Boogie woogie bugle boys
Broadway producers have experimented in recent years to see how far ticket buyers are willing to explore beyond the story-and-song musical form mastered by Rodgers and Hammerstein or Lerner and Lowe in the 1940s and 1950s (and driven to something like creative exhaustion by Andrew Lloyd Webber in the 1980s and 1990s).
Lately, we’ve seen bang/clang extravaganzas like Stomp, Bring In ’Da Noise, Bring In ’Da Funk and Tap Dogs.
Also, there’s Contact—a story-driven dance piece, sans musicians. (The music, ranging from classical to pop, was taped.)
Now comes something slightly different: Blast, which the Broadway Series brings to Sacramento from December 27 through January 4.
Reduced to a simple description, Blast takes an athletic, young marching band of the sort that does spectacular half-time entertainment at football games, and mixes in a lot of choreography, lighting and visual stagecraft to make a theatrical event.
“It’s a celebration of instrumental music and outdoor pageantry, put in a theatrical setting,” said James Mason, one of the show’s creators. “It’s almost like a Disneyesque animation,” he said, but with real people onstage. “For years, musicians have been trapped in the [orchestra] pit [in Broadway shows],” Mason said. “They now act, leap and lunge.”
It doesn’t hurt that the musicians are 20-ish, well proportioned and working hard to entertain, with perspiration on their foreheads. Blast is not about pot-bellied, middle-aged folks sitting in chairs.
The press packet plays up the show’s heartland origins. Blast began in 1984 with a drum-and-bugle corps called Star of Indiana. After cleaning up on awards in that field, the group linked with the Canadian Brass in 1994 and then moved to the Midwestern mall of mass-market theater: Branson, Mo. The group’s gig evolved into the current show, which opened in London, rotated to New York and now tours North America. (There’s an offspring, Blast II, Shockwave.)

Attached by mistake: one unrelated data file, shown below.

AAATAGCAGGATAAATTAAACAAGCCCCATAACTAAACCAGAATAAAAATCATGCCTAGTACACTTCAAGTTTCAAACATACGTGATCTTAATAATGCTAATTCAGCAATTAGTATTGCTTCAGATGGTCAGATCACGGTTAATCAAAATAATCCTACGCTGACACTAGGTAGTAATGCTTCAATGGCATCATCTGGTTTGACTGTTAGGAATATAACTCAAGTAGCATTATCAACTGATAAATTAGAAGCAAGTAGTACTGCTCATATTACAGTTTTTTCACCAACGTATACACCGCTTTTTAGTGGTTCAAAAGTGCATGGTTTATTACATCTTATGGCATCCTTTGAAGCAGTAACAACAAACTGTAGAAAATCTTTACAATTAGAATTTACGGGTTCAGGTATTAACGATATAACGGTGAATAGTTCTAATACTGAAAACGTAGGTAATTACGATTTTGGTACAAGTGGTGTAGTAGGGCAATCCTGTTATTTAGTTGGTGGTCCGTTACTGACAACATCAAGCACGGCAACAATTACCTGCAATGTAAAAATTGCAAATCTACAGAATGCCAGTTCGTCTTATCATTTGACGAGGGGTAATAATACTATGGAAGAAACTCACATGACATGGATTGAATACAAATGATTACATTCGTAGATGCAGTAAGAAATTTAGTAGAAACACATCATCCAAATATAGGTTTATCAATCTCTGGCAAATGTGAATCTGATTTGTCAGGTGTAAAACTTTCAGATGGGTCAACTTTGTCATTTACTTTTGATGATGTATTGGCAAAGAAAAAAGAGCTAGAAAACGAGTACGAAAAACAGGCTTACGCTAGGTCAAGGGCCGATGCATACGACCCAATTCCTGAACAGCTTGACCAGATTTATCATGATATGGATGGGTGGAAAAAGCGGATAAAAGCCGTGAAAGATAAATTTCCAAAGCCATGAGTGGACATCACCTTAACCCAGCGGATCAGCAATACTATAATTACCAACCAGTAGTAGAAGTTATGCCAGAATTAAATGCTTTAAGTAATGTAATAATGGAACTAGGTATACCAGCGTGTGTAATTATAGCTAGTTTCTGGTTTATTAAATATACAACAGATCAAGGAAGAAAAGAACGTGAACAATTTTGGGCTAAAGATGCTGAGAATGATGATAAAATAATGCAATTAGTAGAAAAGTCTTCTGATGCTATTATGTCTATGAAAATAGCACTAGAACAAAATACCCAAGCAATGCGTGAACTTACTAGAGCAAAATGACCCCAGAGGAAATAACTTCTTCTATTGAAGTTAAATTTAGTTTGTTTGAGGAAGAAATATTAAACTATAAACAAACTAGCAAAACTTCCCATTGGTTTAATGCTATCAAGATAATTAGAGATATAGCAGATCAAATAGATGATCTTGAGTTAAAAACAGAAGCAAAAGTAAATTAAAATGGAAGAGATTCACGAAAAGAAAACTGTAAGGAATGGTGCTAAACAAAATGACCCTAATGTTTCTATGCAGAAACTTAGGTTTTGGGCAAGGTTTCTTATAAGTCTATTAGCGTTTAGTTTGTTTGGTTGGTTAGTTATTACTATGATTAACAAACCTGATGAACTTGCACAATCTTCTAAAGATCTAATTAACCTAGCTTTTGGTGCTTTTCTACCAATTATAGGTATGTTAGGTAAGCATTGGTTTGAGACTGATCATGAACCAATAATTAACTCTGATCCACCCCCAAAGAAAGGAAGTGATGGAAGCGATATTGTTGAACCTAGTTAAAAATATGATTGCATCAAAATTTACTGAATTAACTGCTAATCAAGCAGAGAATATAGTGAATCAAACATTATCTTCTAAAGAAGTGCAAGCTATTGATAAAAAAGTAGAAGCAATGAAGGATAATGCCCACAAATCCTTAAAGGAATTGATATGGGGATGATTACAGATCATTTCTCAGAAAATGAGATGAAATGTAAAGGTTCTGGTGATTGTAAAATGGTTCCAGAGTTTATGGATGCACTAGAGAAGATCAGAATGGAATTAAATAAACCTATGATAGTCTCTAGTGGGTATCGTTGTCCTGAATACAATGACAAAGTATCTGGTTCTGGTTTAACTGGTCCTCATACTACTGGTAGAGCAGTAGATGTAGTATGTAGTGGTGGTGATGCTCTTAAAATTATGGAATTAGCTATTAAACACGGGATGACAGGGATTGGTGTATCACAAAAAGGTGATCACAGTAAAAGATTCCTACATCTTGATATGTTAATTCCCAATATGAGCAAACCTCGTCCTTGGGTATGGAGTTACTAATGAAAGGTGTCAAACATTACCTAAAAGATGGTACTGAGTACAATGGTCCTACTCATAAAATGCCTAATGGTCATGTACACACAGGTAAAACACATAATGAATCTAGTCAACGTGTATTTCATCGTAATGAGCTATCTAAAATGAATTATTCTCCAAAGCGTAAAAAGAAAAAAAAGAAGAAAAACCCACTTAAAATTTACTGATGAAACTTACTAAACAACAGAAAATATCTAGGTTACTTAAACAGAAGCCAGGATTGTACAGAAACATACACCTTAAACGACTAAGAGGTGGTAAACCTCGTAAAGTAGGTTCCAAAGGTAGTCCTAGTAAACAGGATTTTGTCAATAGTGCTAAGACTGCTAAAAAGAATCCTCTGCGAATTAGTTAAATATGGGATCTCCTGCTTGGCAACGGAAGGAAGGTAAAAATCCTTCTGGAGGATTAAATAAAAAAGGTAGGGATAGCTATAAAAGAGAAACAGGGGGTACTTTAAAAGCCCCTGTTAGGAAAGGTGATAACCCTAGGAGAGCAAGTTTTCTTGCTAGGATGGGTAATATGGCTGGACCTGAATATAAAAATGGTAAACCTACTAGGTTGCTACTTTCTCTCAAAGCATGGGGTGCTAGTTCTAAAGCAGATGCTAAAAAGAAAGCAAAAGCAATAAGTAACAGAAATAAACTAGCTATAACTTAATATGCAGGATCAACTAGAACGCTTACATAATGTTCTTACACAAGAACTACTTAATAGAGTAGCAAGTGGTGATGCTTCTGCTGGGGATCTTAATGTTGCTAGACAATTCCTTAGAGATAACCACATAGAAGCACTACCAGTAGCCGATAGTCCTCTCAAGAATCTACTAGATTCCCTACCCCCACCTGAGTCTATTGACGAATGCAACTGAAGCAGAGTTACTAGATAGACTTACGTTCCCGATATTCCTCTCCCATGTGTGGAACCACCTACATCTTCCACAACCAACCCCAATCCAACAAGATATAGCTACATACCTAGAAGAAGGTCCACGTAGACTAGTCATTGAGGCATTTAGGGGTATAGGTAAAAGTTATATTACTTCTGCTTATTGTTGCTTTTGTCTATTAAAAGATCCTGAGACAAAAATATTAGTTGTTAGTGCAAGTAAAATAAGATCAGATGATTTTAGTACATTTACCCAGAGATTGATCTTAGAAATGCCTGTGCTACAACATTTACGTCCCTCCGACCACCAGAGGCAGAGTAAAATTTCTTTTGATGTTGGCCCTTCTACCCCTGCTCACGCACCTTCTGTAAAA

Actually, the idea of a marching/military band as theater entertainment is not new. England’s Band of the Grenadier Guards—red jackets; tall, fuzzy headgear; Buckingham Palace—has toured for decades.
There’s a world current at work here. Several numbers in Blast—like the trademark scene in which sweaty drummers wearing headbands wail energetically on snares—bear kinship to Japanese taiko. Taiko likewise springs from martial-arts origins and has earned a huge international following already—especially through theatrical groups like Ondekoza. Such groups, like Blast, feature limber, sexy performers of both genders, working in carefully staged shows with high production values. Who’d have thought it—East meeting West in pop entertainment!